Wednesday, April 23, 2014
The Associated Press
CAIRO - The official approval of Egypt's disputed, Islamist-backed constitution Tuesday held out little hope of stabilizing the country after two years of turmoil and Islamist President Mohammed Morsi may now face a more immediate crisis with the economy falling deeper into distress.
Egyptian election workers empty a ballot box for counting at the end of the second round of a referendum on a disputed constitution, at a polling station Saturday in Giza.
The Associated Press
In a clear sign of anxiety over the economy, the turbulence of the past month and expected austerity measures ahead have some Egyptians hoarding dollars for fear the currency is about to take a significant turn for the weaker.
The battle over the constitution left Egypt deeply polarized at a time when the government is increasingly cash-strapped. Supporters of the charter campaigned for it on the grounds that it will lead to stability, improve the grip of Morsi and his allies on state institutions, restore investor confidence and bring back tourists.
"In times of change, politics are the driver of the economy and not the other way around," said Mourad Aly, a media adviser for the political arm of the fundamentalist Muslim Brotherhood, the backbone of Morsi's presidency and the main group that backed the constitution.
But there are already multiple fights on the horizon.
The U.S. State Department bluntly told Morsi it was now time to make compromises, acknowledging deep concerns over the constitution.
"President Morsi, as the democratically elected leader of Egypt, has a special responsibility to move forward in a way that recognizes the urgent need to bridge divisions, build trust, and broaden support for the political process," said Patrick Ventrell, acting deputy spokesman. "We hope those Egyptians disappointed by the result will seek more and deeper engagement. "
He said Egypt "needs a strong, inclusive government to meet its many challenges."
After a spate of resignations of senior aides and advisers during the constitutional crisis, Morsi appeared to have lost another member of his government late Tuesday night when his communications minister posted on his Twitter account that he was resigning.
The minister Hany Mahmoud said he "couldn't cope with the culture of government work, particular in the current conditions of the country." The resignation could not be immediately verified because it came so late at night.
Morsi signed a decree Tuesday night that put the new constitution into effect after the election commission announced the official results of the referendum held over the past two weekends. It said the constitution has passed with a 63.8 percent "yes." Turnout of 32.9 percent of Egypt's nearly 52 million registered voters was lower than most other elections since the uprising nearly two years ago that ousted authoritarian leader Hosni Mubarak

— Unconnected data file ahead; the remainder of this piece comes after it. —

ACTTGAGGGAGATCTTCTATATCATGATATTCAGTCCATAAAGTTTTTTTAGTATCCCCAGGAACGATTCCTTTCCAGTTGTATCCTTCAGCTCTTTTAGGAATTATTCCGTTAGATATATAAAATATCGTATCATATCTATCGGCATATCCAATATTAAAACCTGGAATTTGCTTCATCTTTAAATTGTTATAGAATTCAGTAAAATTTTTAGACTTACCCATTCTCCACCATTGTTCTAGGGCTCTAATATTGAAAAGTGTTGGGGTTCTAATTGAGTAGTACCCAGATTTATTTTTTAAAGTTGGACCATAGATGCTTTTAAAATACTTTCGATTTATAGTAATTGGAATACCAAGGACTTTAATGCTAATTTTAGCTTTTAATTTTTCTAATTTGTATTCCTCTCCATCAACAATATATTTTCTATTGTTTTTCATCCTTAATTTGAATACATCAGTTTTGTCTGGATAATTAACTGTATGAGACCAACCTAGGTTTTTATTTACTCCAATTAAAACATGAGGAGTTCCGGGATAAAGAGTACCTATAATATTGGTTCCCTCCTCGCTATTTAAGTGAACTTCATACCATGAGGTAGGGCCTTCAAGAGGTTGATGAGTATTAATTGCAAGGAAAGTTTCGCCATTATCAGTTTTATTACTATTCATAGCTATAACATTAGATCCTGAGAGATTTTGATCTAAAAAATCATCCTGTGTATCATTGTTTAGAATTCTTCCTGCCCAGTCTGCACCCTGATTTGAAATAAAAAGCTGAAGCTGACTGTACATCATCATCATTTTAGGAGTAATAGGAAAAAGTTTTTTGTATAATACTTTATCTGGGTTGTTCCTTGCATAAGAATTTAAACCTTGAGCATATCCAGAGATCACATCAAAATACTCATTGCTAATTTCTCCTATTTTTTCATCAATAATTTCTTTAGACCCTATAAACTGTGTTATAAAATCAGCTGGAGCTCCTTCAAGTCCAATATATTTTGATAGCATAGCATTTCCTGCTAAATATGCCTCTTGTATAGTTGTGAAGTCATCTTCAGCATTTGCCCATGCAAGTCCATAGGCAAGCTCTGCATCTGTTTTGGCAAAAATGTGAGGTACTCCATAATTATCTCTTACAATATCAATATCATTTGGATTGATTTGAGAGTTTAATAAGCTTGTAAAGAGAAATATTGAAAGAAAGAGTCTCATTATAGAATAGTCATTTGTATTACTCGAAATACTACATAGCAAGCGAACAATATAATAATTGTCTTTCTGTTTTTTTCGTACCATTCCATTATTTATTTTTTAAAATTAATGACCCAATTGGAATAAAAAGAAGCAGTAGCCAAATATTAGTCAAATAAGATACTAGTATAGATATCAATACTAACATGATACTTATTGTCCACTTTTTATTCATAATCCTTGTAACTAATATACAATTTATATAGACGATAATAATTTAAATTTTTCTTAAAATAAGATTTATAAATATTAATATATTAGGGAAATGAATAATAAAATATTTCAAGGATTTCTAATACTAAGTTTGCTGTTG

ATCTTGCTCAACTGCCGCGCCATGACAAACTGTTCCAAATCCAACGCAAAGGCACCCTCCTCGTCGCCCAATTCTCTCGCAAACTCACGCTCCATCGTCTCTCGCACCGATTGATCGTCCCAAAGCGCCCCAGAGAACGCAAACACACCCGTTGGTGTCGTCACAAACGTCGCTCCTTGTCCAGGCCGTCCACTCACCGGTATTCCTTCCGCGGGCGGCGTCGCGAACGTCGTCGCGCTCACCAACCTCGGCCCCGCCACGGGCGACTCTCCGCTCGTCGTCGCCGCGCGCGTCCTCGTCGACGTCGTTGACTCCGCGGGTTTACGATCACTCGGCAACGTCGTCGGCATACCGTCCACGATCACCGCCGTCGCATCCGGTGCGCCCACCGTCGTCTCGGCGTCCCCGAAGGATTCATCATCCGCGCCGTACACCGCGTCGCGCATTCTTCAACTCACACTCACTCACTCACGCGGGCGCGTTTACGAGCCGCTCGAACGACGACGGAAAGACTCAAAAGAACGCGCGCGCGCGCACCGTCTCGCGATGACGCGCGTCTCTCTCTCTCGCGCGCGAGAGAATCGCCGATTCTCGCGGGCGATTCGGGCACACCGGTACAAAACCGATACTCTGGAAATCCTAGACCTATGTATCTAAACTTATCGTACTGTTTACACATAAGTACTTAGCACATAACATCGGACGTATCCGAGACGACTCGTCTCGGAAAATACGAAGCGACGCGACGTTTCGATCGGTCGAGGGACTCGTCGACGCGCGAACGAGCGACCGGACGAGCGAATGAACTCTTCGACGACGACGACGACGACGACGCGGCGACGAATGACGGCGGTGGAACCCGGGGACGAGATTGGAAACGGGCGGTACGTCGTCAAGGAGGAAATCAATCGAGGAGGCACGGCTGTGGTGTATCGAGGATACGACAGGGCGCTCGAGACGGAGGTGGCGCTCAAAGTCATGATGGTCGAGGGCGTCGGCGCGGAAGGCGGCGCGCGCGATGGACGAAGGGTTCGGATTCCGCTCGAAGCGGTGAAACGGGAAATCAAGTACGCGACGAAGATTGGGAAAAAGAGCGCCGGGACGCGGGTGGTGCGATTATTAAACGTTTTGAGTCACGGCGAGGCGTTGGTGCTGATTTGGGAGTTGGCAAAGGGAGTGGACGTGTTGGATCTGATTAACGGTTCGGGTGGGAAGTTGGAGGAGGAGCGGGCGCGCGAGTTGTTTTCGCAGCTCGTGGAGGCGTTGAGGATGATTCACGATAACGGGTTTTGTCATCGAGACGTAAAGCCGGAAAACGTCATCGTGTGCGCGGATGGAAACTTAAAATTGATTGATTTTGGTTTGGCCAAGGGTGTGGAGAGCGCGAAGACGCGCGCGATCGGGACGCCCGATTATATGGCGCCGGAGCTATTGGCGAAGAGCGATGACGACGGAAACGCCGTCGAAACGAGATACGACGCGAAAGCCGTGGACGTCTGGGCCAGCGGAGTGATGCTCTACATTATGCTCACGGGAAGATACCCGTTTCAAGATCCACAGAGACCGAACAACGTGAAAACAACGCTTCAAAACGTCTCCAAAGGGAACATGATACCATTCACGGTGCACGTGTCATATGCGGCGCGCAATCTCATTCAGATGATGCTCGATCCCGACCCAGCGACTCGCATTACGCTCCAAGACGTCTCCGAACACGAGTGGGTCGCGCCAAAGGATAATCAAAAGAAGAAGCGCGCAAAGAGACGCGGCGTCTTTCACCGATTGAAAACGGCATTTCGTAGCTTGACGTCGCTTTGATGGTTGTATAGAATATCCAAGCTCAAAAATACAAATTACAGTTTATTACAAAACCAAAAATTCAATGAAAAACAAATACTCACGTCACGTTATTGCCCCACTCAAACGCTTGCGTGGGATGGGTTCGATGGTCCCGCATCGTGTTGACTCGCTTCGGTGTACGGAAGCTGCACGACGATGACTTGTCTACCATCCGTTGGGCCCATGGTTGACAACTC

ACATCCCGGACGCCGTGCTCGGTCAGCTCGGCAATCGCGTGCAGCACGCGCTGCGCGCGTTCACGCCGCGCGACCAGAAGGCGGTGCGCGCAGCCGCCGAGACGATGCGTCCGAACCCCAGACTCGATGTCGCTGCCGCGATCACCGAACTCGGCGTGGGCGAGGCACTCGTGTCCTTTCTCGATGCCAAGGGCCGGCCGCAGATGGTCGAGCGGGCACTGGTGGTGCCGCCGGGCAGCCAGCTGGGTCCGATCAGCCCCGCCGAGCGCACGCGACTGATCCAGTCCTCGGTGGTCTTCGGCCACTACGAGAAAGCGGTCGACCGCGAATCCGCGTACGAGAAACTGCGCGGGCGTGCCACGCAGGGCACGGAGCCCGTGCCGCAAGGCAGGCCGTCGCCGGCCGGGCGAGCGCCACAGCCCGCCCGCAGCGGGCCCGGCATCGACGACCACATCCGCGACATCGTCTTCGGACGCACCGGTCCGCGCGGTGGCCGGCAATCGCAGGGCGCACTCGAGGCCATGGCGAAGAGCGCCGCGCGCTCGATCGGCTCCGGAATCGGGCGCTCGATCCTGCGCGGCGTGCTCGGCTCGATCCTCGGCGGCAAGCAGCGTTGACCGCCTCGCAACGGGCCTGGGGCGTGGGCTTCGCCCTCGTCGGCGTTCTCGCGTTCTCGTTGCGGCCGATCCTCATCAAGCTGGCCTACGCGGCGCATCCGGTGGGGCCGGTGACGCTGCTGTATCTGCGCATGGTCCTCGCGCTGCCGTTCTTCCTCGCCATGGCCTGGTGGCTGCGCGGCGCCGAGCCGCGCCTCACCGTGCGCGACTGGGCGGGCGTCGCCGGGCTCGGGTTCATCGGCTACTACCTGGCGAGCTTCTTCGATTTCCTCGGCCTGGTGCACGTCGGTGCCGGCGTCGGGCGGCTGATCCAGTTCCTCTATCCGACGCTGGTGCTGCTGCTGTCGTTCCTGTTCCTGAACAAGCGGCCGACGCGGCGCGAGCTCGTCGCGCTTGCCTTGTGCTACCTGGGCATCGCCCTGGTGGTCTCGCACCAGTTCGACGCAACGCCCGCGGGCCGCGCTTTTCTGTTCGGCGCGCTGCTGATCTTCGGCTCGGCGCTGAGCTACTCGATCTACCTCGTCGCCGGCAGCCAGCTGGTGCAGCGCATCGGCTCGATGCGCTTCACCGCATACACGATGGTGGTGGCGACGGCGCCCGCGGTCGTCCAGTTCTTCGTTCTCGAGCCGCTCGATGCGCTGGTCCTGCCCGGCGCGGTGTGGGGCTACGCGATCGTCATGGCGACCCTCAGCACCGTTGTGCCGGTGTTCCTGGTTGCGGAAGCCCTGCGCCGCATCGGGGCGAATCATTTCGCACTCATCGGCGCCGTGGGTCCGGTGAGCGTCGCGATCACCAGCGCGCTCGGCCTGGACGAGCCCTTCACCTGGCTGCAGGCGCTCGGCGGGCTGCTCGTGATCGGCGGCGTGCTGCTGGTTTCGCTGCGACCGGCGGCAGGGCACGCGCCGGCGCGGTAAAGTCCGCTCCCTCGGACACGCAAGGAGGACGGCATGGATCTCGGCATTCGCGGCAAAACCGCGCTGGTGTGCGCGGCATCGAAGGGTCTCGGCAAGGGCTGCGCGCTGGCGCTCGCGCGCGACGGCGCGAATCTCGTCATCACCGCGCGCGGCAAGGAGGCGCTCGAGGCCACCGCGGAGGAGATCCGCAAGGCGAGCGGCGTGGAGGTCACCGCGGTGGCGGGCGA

Morsi is expected to call for a new election of parliament's lawmaking lower house within two months.
In the meantime, the traditionally toothless upper house, the Shura Council, will hold legislative power. But the chamber is overwhelmingly Islamist-dominated so any laws it passes could spark a backlash from the opposition. Many fear a legal crackdown on independent media, highly critical of Islamists.
In a bid to reach out to opposition, the leader of the Muslim Brotherhood said he hoped the charter will be a "good omen" for Egyptians.
"Let's all begin to build the renaissance of our country with free will, good intentions and strong determination, men, women, Muslims and Christians," Mohammed Badie said on his Twitter account.
But the opposition said the passing of the document was not the end of the political dispute.
Critics fear the constitution will usher in Islamic law in Egypt and restrict personal freedoms.
"This is not a constitution that will last for a long time," said Khaled Dawoud, a spokesman for the main opposition group, the National Salvation Front, vowing to fight for more freedoms, social and economic rights.
In a sign that the new front for the opposition against Morsi's policies may be the economy, Dawoud said the Morsi administration was "confused" both on the political and economic fronts.
"We want stability and economic prosperity like everybody else. But we don't believe that the policies of Morsi and the Brotherhood will lead to more stability," he said.
The turmoil over the constitution sparked huge protests that turned deadly at times. For a moment, the tension looked like it was spiraling out of control and only added to an already weakened economy.
At the height of the protests, the government called off its talks with the International Monetary Fund over a $4.8 billion loan which Morsi's government viewed as a way to attract much needed foreign investors, and deal with a high budget deficit.